High doses of vitamin D to reduce exacerbations in chronic obstructive pulmonary disease: a randomized trial.Ann Intern Med 2012; 156(2):105-14AIM
Low serum 25-hydroxyvitamin D (25-[OH]D) levels have been associated with lower FEV(1), impaired immunologic control, and increased airway inflammation. Because many patients with chronic obstructive pulmonary disease (COPD) have vitamin D deficiency, effects of vitamin D supplementation may extend beyond preventing osteoporosis.
To explore whether supplementation with high doses of vitamin D could reduce the incidence of COPD exacerbations.
Randomized, single-center, double-blind, placebo-controlled trial. (ClinicalTrials.gov registration number: NCT00666367)
University Hospitals Leuven, Leuven, Belgium.
182 patients with moderate to very severe COPD and a history of recent exacerbations.
100,000 IU of vitamin D supplementation or placebo every 4 weeks for 1 year.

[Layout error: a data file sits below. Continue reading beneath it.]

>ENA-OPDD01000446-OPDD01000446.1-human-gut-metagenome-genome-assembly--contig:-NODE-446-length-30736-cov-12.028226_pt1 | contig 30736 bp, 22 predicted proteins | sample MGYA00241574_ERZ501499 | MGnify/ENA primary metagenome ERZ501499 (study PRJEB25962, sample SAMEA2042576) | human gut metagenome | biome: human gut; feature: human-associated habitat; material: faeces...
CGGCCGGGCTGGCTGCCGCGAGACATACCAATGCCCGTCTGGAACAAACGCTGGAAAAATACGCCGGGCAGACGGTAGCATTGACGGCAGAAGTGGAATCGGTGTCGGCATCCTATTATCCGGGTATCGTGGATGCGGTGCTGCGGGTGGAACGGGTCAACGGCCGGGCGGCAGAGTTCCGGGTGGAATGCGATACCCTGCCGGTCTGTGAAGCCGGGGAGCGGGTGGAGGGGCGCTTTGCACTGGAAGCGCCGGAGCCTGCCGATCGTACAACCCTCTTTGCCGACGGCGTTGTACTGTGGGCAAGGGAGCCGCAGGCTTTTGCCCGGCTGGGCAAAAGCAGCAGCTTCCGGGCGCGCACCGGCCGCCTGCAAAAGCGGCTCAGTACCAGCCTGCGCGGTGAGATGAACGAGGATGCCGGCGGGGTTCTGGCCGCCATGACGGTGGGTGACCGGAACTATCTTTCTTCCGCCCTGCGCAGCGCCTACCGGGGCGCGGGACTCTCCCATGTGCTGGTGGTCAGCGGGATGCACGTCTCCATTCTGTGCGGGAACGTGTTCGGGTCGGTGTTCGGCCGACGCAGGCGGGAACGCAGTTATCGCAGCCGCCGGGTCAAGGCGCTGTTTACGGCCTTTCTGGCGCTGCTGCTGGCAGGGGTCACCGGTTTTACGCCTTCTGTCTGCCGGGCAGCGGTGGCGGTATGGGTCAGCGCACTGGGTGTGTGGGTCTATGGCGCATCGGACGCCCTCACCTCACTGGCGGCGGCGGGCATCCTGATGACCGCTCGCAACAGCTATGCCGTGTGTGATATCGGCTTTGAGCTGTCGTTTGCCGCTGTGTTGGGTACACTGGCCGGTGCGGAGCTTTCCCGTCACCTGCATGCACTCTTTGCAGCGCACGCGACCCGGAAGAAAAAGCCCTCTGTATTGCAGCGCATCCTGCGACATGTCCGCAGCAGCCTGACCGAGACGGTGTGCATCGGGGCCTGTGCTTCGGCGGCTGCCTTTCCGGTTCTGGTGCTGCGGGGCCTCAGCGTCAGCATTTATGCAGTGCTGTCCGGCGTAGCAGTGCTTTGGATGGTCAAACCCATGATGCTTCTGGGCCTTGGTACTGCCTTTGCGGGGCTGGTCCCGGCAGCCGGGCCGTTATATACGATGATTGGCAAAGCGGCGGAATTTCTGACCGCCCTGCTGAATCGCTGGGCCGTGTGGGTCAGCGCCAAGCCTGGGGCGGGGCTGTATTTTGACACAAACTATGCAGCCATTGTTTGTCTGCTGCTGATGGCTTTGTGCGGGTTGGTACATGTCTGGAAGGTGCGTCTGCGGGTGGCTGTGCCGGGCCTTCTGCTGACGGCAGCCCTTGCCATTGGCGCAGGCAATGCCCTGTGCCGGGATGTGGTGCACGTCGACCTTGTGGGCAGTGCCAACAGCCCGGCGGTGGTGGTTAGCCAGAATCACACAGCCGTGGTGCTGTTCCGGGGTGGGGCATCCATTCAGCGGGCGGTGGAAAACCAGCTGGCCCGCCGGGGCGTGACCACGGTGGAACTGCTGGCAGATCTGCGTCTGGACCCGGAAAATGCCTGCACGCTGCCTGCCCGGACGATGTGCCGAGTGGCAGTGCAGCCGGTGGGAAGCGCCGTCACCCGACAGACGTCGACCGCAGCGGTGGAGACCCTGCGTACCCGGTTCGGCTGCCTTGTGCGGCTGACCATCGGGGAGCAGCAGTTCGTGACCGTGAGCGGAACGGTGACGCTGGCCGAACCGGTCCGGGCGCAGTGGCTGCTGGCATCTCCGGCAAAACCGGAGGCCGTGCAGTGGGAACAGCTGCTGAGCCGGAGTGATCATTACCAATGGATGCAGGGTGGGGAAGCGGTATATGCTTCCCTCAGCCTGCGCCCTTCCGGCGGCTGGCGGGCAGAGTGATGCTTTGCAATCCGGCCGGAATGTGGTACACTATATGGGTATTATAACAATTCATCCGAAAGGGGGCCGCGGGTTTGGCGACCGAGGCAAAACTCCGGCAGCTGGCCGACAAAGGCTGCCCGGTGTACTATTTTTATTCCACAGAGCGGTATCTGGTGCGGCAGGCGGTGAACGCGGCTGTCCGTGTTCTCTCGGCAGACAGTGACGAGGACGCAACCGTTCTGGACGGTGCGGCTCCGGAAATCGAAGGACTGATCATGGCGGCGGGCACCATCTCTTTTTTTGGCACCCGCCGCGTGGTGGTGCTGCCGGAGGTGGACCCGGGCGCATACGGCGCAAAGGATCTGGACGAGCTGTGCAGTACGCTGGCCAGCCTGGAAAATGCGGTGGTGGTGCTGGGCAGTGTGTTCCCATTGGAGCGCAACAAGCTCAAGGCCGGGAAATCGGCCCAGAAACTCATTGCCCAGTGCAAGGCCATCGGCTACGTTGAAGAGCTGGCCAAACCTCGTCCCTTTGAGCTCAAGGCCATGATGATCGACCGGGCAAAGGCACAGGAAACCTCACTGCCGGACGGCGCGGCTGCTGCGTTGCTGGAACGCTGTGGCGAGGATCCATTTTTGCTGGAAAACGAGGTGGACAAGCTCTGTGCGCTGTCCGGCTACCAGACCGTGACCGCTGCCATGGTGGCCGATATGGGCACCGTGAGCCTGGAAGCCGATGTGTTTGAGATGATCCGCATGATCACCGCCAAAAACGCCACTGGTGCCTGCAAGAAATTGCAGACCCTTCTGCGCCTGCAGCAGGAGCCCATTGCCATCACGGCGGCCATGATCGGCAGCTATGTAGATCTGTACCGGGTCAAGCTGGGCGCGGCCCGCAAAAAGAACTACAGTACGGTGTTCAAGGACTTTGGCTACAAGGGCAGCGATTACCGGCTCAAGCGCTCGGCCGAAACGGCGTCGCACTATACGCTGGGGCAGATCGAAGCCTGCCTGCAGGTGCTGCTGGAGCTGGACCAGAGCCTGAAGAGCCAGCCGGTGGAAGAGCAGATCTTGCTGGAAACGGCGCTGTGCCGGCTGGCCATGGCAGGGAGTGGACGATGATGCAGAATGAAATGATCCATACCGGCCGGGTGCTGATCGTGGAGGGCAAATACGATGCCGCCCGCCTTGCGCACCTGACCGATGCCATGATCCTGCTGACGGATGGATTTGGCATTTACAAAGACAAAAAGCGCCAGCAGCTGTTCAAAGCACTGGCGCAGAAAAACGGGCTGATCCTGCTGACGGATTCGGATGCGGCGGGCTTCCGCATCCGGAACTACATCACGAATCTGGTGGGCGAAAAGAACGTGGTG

The primary outcome was time to first exacerbation. Secondary outcomes were exacerbation rate, time to first hospitalization, time to second exacerbation, FEV(1), quality of life, and death.
Mean serum 25-(OH)D levels increased significantly in the vitamin D group compared with the placebo group (mean between-group difference, 30 ng/mL [95% CI, 27 to 33 ng/mL]; P < 0.001). The median time to first exacerbation did not significantly differ between the groups (hazard ratio, 1.1 [CI, 0.82 to 1.56]; P = 0.41), nor did exacerbation rates, FEV(1), hospitalization, quality of life, and death. However, a post hoc analysis in 30 participants with severe vitamin D deficiency (serum 25-[OH]D levels <10 ng/mL) at baseline showed a significant reduction in exacerbations in the vitamin D group (rate ratio, 0.57 [CI, 0.33 to 0.98]; P = 0.042).
This was a single-center study with a small sample size.
High-dose vitamin D supplementation in a sample of patients with COPD did not reduce the incidence of exacerbations. In participants with severe vitamin D deficiency at baseline, supplementation may reduce exacerbations.
PRIMARY FUNDING SOURCE
Applied Biomedical Research Program, Agency for Innovation by Science and Technology (IWT-TBM).